I was born a nostalgic soul, attracted to realities thousands of years past, sometimes a childhood away. This time of year — and I know the reason why — I’m haunted by a man I never met. Same with a quiet journalist who sold me a race car. I’m haunted by a vision in a truck’s rearview mirror.
I suppose all towns have their characters, those lost souls who walk among us, but don’t quite come into focus. In the early 1960s, here in Santa Clarita, there was a man simply known as Red. He had an interesting life. Red was a professional scuba diver and stunt man. As an actor, he had many bit parts, including in the Oscar-winning film, “King Rat.” He sometimes doubled for John Wayne and, in his later years, was caretaker on Ronald Reagan’s Santa Barbara ranch. In 1957, he developed lymph cancer and no longer could perform the physical work that was so effortless in his youth. I am grateful to The Signal reporter from so long ago who brought Red’s story to light.
“I’m 59,” Red said. “I feel 108.”
Red was illiterate. And dying. In his 60s, he was one of Golden Oak Adult School’s first students. He enrolled to learn how to read and write.
He had a small monthly disability check that just couldn’t stretch. A local pastor in Canyon Country kept a tab for him at the Denny’s in Sand Canyon. The manager reported sometimes having to playfully force Red to take a meal with his coffee. Frequently, he slept in his pickup truck with his dog, Puppy, who was part coyote.
“Humans start wars,” said Red. “All animals want is your love and affection.”
Homeless, hungry himself, Red spent his last Christmases, Thanksgivings and holidays wandering the backroads from here to Palmdale and Frazier Park. In his dilapidated pickup, Red helped hundreds of people who had broken down or were displaced. He poured gasoline into empty tanks and offered hot coffee and a shared lunch.
“My story?” Red repeated the question. “Running away.”
How could he think that?
They say you only live as long as the last person who remembers you. There are fools and imbeciles who have edifices named after them. Red is just a whisper, riding on a canyon wind. I have no idea what happened to Red, nor to that young journalist who sold me that damned souped-up Alfa Romeo in 1971.
My dad sighed so heavily and warned me not to buy it. But, I was 21. You’ll never see in my obituary the description: “practical.” I can’t remember the writer’s name, only that he had been a crime reporter for the defunct Los Angeles daily, The Herald Examiner. He was a crackerjack mechanic and had rebuilt a 1961 Alfa Giulietta Spider with a blue-printed racing engine. When it ran, it was — profondamente bella.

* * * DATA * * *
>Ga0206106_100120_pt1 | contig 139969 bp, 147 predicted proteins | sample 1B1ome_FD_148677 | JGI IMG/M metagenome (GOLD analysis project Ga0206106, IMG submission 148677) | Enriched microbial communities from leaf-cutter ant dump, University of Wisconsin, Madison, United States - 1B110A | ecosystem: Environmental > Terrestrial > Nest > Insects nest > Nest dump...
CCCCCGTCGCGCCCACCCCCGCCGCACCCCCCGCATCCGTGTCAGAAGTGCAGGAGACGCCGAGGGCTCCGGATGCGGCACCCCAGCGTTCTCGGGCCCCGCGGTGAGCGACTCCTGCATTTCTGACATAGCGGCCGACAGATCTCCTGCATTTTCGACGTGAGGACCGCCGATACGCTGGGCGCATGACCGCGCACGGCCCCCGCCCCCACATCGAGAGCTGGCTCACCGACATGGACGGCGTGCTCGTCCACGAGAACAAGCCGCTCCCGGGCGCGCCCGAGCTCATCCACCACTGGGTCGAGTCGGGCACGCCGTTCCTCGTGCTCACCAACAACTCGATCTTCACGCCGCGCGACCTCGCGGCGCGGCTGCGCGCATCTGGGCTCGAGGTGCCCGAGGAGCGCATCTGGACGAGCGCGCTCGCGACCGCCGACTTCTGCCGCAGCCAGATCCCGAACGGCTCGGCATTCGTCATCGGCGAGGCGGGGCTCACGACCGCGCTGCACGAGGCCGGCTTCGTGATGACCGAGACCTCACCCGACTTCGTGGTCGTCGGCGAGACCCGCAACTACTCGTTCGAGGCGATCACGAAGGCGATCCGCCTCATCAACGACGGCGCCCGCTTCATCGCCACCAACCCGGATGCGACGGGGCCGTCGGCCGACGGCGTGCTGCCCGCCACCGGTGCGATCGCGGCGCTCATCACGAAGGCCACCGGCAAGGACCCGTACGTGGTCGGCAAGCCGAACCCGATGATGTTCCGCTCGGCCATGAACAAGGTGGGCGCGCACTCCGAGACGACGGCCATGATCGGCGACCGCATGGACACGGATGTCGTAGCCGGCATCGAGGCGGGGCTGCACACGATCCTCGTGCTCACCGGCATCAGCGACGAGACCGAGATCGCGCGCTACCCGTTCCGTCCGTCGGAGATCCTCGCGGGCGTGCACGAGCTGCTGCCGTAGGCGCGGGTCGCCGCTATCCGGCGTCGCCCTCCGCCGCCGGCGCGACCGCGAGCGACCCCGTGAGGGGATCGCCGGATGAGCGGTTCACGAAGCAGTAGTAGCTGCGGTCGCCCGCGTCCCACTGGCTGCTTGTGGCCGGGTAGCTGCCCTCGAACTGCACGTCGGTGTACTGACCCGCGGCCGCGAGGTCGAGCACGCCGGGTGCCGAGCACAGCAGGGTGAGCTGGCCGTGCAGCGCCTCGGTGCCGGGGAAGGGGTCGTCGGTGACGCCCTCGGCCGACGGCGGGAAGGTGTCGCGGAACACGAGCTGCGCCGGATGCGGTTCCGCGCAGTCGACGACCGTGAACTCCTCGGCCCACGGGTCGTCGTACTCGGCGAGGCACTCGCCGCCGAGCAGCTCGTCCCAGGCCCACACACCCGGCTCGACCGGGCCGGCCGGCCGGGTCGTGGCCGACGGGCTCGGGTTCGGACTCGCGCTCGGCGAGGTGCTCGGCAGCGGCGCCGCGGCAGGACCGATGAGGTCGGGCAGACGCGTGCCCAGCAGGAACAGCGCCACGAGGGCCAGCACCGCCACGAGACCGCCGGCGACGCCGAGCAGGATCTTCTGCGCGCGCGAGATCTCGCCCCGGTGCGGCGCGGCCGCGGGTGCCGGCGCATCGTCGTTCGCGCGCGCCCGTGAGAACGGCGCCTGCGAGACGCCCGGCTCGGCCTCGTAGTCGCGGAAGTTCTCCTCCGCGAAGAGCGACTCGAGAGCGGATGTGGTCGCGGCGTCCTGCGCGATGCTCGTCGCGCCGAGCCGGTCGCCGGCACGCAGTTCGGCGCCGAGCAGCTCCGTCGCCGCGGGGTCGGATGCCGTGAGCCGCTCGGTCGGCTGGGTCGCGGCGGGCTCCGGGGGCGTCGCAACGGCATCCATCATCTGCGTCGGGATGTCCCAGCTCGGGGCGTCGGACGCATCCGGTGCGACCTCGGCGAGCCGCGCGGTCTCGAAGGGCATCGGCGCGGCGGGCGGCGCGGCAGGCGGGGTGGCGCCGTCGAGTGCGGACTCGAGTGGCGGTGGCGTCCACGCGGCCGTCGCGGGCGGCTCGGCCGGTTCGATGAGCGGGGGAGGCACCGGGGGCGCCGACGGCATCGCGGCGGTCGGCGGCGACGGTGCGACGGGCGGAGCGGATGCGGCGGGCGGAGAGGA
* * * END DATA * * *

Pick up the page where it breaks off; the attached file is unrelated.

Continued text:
In Italian — profoundly beautiful.
It was fast, temperamental and always sick.
That man’s soul was forever entrapped in that convertible. I’d see him wandering Downtown Newhall. Barefoot, formerly talented, formerly profound, another zombie of the romanticized drug culture. There were no words, there never will be, to beg someone to come back, to be alive again. All around us walk those who never became the man or the woman they were supposed to be.
My last haunting is a most pleasant one. It involves my daughter, about whom I’m not supposed to write.
It was Christmas morning, long ago now. She was 8. The last thing I ever wanted in life was to be a weekend father.
Yet. There I was.
There I am.
I dropped her off at her grandmother’s house. That cursed staccato timetable of a single dad. Bliss. Goodbyes. Counting days before making the next batch of blueberry pancakes and choosing of bedtime stories. Always aware: too soon, no bedtime stories. I wouldn’t see her for a week. She didn’t want me to leave. She hung on to the side of the truck as we tried to work out some way out of this goodbye. The tomgirl I call “Pie” came up with a compromise. She’d run along next to the truck, all the way to her other home across the valley.
I drove slowly as she jogged on the sidewalk, next to the truck. We laughed and chatted. Soon, her image in the truck’s big side mirrors grew smaller and smaller. She waved with both hands and yelled Merry Christmas and that she loved me. I turned a corner. Her image was gone, forever burned into my psyche.
Like a charcoal lozenge, I nursed that vision of my daughter in the mirror. That long Christmas morning, I went home. It was empty. Predictable. Boring. I wrote that day and fought off wallowing in self-pity.
Thank God for small sentences served. It took me an entire year to finally see correctly. I had been given a great gift. Couldn’t see it. Couldn’t grasp the enormity of it.
My daughter — my life with her — wasn’t disappearing. The reality, the blessing, was that I have — have — a daughter who runs after my truck, yelling “goodbye” and “Merry Christmas.”
You see, I have — have — a daughter who says “hello.”
And, “I love you.”
And, “Merry Christmas.”
John Boston is a local writer.